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Stocks are up only in terms of a declining dollar. In real terms, relative to gold, stocks have gone nowhere.
Technically, equities indeed are resilient and seemingly every other day shake off morning weakness to rebound by the close. Stocks reaching new 52-week highs are plentiful while stocks at the other end are scarce.
So what's the problem? Basically, negative factors don't matter until they do. Only retrospectively do their importance reveal themselves.
The bond market continues to voice its displeasure with the economy.
The U.S. dollar also expressed its concern. One week ago, the U.S. Dollar Index (DXY), a measure of the dollar against a trade-weighted basket of other currencies, broke down below a very important support level at 80 (see Chart 1). In fact, the dollar has been in a declining trend since June.
Granted, a weak dollar helps U.S.-based exporting companies, and indeed big, multinational stocks on the U.S. exchanges are beating smaller, domestically oriented stocks. But a falling currency only helps until it hurts.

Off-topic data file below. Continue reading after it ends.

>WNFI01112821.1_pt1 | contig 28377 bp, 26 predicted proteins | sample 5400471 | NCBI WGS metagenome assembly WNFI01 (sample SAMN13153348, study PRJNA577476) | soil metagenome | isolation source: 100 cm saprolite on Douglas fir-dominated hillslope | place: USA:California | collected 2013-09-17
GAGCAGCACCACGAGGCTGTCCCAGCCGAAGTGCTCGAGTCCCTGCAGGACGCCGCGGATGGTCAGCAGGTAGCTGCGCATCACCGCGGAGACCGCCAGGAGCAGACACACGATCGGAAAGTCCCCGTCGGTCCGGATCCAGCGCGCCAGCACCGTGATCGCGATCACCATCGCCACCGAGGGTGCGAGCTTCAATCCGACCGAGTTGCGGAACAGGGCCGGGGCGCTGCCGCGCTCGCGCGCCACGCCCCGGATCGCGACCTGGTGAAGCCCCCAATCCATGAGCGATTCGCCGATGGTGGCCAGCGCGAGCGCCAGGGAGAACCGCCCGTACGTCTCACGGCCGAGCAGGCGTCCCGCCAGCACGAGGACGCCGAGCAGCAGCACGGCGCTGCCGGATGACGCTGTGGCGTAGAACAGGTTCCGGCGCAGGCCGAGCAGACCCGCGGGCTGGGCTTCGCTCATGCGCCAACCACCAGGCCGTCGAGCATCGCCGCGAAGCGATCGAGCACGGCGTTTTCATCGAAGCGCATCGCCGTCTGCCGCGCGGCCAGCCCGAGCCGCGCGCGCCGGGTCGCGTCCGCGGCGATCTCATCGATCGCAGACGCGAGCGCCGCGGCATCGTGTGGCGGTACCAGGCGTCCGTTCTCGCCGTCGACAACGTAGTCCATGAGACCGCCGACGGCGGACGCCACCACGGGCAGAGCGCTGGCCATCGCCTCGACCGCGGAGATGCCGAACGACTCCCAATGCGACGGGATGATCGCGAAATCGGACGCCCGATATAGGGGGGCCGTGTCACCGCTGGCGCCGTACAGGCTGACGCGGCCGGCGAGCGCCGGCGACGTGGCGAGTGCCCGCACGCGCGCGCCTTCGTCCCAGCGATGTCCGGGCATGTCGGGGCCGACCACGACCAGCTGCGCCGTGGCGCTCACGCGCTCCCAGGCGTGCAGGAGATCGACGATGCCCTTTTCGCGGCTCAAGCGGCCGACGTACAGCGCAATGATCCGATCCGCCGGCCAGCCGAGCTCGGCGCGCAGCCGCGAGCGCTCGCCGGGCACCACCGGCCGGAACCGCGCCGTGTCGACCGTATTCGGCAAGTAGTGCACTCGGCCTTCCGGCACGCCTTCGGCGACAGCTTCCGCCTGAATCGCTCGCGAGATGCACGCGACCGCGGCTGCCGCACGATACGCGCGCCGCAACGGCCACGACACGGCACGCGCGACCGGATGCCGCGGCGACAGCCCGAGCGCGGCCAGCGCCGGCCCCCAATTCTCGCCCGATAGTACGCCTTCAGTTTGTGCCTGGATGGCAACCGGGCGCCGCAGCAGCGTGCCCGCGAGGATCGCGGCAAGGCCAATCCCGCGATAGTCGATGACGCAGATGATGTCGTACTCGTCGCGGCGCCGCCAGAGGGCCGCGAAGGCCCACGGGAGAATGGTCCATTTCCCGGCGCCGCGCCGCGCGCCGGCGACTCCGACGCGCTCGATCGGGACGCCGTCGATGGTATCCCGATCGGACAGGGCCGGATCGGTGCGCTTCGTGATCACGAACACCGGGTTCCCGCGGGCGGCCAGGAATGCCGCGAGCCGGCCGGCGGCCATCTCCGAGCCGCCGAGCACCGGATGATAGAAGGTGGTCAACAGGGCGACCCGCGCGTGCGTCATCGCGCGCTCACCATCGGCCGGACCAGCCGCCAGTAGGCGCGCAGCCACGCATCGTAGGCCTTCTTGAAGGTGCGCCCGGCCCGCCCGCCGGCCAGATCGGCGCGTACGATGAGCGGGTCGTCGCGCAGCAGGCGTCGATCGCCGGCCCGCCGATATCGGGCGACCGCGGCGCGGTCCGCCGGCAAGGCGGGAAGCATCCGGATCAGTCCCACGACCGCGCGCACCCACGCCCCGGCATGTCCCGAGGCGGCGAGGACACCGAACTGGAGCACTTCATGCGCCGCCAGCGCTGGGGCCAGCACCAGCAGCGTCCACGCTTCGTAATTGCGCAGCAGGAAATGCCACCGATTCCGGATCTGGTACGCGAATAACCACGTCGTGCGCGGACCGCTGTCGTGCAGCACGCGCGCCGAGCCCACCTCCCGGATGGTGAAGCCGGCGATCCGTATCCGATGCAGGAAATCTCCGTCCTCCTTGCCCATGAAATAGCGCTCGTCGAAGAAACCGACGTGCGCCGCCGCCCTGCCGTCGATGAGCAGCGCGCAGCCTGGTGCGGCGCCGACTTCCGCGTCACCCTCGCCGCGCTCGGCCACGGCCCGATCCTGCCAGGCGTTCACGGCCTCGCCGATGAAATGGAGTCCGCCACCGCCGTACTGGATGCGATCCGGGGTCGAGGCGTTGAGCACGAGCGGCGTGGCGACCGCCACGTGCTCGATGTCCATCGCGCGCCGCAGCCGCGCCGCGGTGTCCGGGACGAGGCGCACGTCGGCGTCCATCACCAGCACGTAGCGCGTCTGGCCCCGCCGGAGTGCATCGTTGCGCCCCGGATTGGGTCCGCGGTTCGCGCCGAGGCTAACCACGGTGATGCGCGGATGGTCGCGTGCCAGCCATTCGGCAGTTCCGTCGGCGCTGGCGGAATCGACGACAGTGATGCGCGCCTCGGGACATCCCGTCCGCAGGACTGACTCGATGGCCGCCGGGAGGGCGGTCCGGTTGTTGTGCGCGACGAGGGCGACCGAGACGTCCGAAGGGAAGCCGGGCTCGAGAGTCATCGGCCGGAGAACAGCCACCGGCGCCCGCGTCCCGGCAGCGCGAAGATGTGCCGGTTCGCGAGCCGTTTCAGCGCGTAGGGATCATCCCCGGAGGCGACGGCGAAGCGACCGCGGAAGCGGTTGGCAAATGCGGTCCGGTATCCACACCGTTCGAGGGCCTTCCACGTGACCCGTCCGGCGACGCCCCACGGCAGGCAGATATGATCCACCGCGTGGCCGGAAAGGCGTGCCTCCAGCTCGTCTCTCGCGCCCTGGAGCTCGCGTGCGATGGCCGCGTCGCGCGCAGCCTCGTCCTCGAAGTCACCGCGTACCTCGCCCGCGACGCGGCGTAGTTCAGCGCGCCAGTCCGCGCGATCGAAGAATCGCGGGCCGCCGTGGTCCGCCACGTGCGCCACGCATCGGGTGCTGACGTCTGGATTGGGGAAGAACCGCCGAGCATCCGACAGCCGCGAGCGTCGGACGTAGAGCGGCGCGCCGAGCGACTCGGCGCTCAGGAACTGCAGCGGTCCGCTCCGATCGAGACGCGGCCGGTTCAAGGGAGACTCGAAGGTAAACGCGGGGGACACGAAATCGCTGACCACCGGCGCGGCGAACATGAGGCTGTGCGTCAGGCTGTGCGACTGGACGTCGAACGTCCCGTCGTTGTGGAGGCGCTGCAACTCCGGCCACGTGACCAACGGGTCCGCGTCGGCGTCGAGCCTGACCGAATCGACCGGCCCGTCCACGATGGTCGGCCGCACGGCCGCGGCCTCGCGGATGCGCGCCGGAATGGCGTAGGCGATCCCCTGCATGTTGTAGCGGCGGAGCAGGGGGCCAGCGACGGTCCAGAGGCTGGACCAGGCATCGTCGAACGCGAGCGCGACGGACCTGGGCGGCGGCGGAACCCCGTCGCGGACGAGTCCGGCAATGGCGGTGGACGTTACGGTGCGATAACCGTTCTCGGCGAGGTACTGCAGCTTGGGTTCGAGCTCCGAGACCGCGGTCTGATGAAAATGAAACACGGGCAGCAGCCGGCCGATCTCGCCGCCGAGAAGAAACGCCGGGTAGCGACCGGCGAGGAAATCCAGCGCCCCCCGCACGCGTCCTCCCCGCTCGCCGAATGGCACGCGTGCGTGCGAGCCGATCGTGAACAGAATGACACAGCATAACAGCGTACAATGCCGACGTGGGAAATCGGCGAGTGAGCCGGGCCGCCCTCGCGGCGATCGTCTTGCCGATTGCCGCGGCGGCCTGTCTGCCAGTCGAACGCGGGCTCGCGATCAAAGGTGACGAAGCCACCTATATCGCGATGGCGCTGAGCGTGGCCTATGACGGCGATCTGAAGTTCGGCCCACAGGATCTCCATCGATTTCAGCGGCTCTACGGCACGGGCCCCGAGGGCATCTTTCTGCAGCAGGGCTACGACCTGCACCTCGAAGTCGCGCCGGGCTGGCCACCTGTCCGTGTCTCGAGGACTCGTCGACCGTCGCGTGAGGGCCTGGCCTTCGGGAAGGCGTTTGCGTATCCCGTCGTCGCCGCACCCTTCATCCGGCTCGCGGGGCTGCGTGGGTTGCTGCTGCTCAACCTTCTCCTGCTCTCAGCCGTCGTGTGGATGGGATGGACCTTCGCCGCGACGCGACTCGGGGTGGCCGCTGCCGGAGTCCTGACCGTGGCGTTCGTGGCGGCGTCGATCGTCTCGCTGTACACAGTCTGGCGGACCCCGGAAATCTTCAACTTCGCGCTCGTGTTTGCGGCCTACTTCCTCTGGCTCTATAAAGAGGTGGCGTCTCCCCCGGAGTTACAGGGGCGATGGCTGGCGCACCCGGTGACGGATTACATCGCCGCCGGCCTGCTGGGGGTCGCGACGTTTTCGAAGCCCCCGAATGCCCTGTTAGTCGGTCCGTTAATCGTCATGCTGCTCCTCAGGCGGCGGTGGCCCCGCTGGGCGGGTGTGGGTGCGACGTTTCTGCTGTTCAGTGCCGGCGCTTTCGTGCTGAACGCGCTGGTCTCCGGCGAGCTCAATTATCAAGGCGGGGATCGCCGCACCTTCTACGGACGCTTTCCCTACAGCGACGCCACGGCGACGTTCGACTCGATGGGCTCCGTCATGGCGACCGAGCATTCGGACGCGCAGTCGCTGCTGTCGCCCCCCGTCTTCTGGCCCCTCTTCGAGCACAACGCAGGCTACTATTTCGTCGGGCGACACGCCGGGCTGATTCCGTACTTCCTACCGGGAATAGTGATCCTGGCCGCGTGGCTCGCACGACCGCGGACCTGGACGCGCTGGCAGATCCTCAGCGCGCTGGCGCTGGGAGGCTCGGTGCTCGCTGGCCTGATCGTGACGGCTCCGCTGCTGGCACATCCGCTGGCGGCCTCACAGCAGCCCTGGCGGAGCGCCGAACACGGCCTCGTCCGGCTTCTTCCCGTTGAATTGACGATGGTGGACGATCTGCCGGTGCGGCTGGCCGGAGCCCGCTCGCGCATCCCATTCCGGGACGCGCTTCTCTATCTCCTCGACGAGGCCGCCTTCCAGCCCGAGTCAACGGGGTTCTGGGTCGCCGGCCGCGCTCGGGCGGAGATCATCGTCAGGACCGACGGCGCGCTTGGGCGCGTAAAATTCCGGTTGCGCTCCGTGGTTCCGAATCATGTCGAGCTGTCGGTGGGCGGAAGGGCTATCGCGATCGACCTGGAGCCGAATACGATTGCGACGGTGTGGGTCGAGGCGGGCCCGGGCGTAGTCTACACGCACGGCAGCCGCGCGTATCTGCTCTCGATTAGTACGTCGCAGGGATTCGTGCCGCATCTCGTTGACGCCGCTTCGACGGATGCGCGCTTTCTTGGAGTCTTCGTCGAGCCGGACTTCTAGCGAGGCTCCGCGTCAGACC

So is the weak dollar, and not a positive outlook for the economy, boosting stock prices? Chris Carolan, proprietor of the Carolan.org analysis firm thinks so. He points out that the stock market priced in gold has barely lifted off its March 2009 lows.
By changing the pricing mechanism of the stock market from nominal dollars to the purchasing power of gold, we can see an undeniable multiyear bear market still in force.
To be sure, a falling dollar does boost the price of gold as well since it is priced in dollars. But gold has rallied for nearly a decade as the dollar gyrated wildly. Indeed, gold has made highs in terms of all major paper currencies. Gold is in a bull market no matter how we look at it.
For the near-term, stocks continue to show strength — but only in terms of depreciating dollars. In real terms of a golden constant, the stock market has barely maintained its value.